S. District Judge Stephen P. Friot verbally denied the convicted prisoners’ request for a preliminary injunction prohibiting the use of midazolam in their executions. On January 12, 2015, Tenth Circuit Judge Mary Beck Briscoe, merged by Neil Gorsuch and Scott Matheson Jr., acknowledged the decisions.   Oklahoma prison inmates sued the Oklahoma’s state for using an untested drug to execute the inmates but the state refused and continued using midazolam. The inmates made a claim that the drugs failed to give a physical sensation and believed it was a cruel punishment while the court decided it didn’t violated the eight amendments because there was not enough evidence to overturn this.

  The Supreme Court decision was by a majority. Justice Antonin Scalia Justice Samuel A. Alito, Jr.

Justice Thomas, justice Kennedy and justice  Robert were the five supreme court judges that denied the prisoners wishes as most of them claim  Eighth Amendment does not necessitate that a constitutional technique of execution be free of any risk of pain. Constitution expressly contemplates the death penalty when it considers the possibility that someone may be “deprived of life,” and therefore capital punishment cannot be unconstitutional. The studies cited in support of the arbitrariness of the imposition of the death penalty are themselves unreliable because they require that the moral reasons to execute someone be reduced to a metric by academics who were not present at trial.

However the four Supreme Court judges that agreed with the prisoners had their own beliefs. Justice Kagen claims there is no requirement that petitioners for relief under the Eighth Amendment provide a reasonable alternative, because a cruel method of execution does not become constitutional simply due to a lack of alternatives. Justice Ginsburg, justice Sotomayor, justice Breyer also agreed but they had additional beliefs; they wrote “the use of midazolam violates the Eighth Amendment’s prohibition against cruel and unusual punishment. The nation has consistently been moving away from the use of the death penalty, to the point that it is used so rarely as to be considered “unusual” for the purpose of the Eighth Amendment. The constitutionality of a punishment must be evaluated based on currently prevailing social and legal standards; therefore, the death penalty is no longer constitutional. Based on the Supreme Court’s verdict the society can now depend on the court to make a decent choice instead of allowing a killer to die without no pain. The victim’s family will also rest well knowing that the murderer didn’t perish in peace but however some might disagree and claim that the court only won by one vote and accuse the Supreme Court for not making a smart choice.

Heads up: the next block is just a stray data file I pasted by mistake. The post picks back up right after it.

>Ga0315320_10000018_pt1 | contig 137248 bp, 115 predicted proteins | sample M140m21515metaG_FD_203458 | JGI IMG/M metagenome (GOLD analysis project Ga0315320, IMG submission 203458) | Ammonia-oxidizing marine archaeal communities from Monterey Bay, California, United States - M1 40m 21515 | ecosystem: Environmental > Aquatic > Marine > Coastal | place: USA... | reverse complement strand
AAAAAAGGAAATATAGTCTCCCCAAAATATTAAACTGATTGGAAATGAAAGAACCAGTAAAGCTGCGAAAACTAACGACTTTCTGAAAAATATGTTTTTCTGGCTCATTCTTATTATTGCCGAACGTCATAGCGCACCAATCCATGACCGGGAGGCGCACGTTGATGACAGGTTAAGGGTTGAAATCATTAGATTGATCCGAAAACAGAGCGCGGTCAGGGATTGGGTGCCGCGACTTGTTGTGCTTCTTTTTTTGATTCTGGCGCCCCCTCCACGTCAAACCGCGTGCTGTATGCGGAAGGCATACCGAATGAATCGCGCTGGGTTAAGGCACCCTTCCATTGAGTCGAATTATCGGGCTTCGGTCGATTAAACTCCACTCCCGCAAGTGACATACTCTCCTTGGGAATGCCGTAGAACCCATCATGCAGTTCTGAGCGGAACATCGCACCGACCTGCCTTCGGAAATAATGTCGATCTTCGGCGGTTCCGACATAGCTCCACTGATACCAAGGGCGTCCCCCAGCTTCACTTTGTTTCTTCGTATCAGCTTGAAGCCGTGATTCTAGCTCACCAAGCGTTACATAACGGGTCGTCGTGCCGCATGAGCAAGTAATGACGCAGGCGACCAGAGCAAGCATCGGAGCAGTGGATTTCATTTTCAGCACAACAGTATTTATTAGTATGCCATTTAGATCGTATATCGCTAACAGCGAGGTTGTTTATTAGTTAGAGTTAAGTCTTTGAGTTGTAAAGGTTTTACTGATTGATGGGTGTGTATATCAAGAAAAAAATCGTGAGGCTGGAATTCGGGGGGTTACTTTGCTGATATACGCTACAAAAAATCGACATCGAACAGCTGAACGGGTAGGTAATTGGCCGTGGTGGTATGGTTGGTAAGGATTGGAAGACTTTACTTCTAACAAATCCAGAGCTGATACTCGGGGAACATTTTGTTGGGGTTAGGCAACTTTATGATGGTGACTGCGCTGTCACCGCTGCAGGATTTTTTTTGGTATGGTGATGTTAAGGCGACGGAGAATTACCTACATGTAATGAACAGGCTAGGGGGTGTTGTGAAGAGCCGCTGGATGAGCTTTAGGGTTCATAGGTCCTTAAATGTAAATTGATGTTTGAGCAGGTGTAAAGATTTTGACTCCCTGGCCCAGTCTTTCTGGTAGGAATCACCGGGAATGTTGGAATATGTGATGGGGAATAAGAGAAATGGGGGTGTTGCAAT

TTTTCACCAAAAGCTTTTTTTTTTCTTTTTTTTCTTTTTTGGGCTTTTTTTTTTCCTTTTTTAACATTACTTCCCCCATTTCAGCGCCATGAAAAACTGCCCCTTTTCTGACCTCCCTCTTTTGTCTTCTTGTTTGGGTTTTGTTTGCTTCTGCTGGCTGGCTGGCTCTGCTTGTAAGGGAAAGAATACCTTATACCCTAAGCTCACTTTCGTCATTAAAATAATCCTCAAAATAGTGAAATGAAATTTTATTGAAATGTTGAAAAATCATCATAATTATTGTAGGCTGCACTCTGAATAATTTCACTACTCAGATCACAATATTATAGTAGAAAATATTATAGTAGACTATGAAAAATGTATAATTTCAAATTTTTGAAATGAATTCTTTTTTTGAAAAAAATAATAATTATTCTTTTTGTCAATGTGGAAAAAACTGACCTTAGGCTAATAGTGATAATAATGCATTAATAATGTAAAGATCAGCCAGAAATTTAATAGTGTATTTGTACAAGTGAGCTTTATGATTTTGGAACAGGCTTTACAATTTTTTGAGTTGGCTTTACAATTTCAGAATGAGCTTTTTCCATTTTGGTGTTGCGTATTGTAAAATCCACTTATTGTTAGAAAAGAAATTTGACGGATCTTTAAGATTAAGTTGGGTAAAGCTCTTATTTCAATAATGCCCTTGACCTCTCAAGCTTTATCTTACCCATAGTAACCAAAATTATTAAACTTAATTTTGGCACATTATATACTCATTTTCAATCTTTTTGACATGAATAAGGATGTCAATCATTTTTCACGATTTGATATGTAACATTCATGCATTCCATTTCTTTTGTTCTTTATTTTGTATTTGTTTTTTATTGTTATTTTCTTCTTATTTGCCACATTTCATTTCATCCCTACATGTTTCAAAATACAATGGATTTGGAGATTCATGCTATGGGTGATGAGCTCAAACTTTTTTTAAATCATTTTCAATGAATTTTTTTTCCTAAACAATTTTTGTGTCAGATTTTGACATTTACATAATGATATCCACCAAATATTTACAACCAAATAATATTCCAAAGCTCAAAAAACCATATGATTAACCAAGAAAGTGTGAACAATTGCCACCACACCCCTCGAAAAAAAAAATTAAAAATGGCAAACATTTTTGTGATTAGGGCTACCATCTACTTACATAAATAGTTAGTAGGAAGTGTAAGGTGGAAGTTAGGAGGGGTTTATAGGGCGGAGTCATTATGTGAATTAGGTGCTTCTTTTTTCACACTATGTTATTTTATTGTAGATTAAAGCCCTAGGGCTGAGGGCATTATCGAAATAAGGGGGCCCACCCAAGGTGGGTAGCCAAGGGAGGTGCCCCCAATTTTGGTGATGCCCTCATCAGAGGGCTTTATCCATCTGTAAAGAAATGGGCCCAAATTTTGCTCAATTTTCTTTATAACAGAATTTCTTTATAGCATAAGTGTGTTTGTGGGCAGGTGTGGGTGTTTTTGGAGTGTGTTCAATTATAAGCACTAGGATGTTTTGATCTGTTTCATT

I believe the Supreme Court made a good decision to turn down the prisoners claims because it is disrespectful to the victim’s family. This desciosn will help the past, the presents, and the victim’s family but it will hurt the the prisoners knowing that they are going to die with a lot of pain


I'm Katy!

Would you like to get a custom essay? How about receiving a customized one?

Check it out